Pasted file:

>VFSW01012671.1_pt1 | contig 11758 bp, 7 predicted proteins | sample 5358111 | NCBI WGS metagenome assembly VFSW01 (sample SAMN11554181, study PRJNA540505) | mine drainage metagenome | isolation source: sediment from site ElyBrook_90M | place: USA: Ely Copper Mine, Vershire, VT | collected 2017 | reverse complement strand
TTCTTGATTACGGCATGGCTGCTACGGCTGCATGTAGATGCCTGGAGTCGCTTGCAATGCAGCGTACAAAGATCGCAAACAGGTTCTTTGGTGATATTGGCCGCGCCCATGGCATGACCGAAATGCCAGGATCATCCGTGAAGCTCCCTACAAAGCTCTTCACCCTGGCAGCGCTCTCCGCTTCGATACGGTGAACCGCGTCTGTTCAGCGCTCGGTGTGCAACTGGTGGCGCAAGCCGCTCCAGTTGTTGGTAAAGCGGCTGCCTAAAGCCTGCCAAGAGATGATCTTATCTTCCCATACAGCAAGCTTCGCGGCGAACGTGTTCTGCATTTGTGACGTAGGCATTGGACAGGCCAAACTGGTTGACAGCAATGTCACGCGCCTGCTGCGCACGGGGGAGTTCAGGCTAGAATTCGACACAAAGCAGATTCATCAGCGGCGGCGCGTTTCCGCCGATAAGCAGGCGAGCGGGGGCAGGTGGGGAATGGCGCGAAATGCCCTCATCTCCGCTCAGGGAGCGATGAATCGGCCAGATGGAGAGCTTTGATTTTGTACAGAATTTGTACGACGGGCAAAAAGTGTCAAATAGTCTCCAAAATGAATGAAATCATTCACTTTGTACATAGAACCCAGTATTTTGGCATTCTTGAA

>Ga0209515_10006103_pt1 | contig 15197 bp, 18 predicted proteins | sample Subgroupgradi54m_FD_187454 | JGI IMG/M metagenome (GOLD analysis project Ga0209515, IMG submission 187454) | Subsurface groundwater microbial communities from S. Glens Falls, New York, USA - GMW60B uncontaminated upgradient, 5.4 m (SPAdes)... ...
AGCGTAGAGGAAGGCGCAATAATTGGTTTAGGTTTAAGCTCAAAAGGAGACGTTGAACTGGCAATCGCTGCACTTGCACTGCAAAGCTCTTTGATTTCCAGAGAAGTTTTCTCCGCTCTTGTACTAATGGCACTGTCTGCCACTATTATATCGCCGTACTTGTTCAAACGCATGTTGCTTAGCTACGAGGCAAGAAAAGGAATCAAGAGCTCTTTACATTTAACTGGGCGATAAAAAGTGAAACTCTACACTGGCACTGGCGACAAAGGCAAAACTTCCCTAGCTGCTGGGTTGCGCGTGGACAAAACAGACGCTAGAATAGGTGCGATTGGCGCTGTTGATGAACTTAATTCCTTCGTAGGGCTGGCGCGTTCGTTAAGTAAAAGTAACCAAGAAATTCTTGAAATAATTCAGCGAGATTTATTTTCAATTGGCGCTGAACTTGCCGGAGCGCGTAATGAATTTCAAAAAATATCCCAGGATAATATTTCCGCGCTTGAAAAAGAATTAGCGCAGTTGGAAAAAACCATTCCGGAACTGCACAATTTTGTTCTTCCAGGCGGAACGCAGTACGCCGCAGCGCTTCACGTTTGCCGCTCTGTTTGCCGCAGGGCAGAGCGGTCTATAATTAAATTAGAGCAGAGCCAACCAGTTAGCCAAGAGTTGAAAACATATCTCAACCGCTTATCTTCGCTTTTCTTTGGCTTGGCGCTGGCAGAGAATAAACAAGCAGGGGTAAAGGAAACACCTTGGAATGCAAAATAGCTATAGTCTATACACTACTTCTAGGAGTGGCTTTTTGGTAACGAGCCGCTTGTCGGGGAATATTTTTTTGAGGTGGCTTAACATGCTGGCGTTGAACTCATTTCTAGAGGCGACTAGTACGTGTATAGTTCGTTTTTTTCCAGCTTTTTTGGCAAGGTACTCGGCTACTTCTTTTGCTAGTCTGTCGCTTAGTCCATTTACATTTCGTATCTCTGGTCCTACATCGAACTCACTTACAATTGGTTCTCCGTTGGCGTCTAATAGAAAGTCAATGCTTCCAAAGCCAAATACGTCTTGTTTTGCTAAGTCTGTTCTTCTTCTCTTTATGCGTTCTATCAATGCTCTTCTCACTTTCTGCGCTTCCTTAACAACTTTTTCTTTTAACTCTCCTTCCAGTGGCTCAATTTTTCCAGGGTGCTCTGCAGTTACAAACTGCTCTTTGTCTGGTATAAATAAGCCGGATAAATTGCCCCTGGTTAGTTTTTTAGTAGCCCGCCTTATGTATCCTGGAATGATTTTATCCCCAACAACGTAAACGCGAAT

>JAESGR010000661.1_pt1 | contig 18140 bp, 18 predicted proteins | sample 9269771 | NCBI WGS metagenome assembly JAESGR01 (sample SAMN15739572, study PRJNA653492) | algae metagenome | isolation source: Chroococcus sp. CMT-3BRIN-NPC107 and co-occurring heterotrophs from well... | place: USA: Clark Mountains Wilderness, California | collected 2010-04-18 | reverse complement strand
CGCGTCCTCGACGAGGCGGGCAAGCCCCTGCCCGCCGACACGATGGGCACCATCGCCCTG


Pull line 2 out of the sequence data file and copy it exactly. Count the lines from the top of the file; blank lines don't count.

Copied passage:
TTCTTGATTACGGCATGGCTGCTACGGCTGCATGTAGATGCCTGGAGTCGCTTGCAATGCAGCGTACAAAGATCGCAAACAGGTTCTTTGGTGATATTGGCCGCGCCCATGGCATGACCGAAATGCCAGGATCATCCGTGAAGCTCCCTACAAAGCTCTTCACCCTGGCAGCGCTCTCCGCTTCGATACGGTGAACCGCGTCTGTTCAGCGCTCGGTGTGCAACTGGTGGCGCAAGCCGCTCCAGTTGTTGGTAAAGCGGCTGCCTAAAGCCTGCCAAGAGATGATCTTATCTTCCCATACAGCAAGCTTCGCGGCGAACGTGTTCTGCATTTGTGACGTAGGCATTGGACAGGCCAAACTGGTTGACAGCAATGTCACGCGCCTGCTGCGCACGGGGGAGTTCAGGCTAGAATTCGACACAAAGCAGATTCATCAGCGGCGGCGCGTTTCCGCCGATAAGCAGGCGAGCGGGGGCAGGTGGGGAATGGCGCGAAATGCCCTCATCTCCGCTCAGGGAGCGATGAATCGGCCAGATGGAGAGCTTTGATTTTGTACAGAATTTGTACGACGGGCAAAAAGTGTCAAATAGTCTCCAAAATGAATGAAATCATTCACTTTGTACATAGAACCCAGTATTTTGGCATTCTTGAA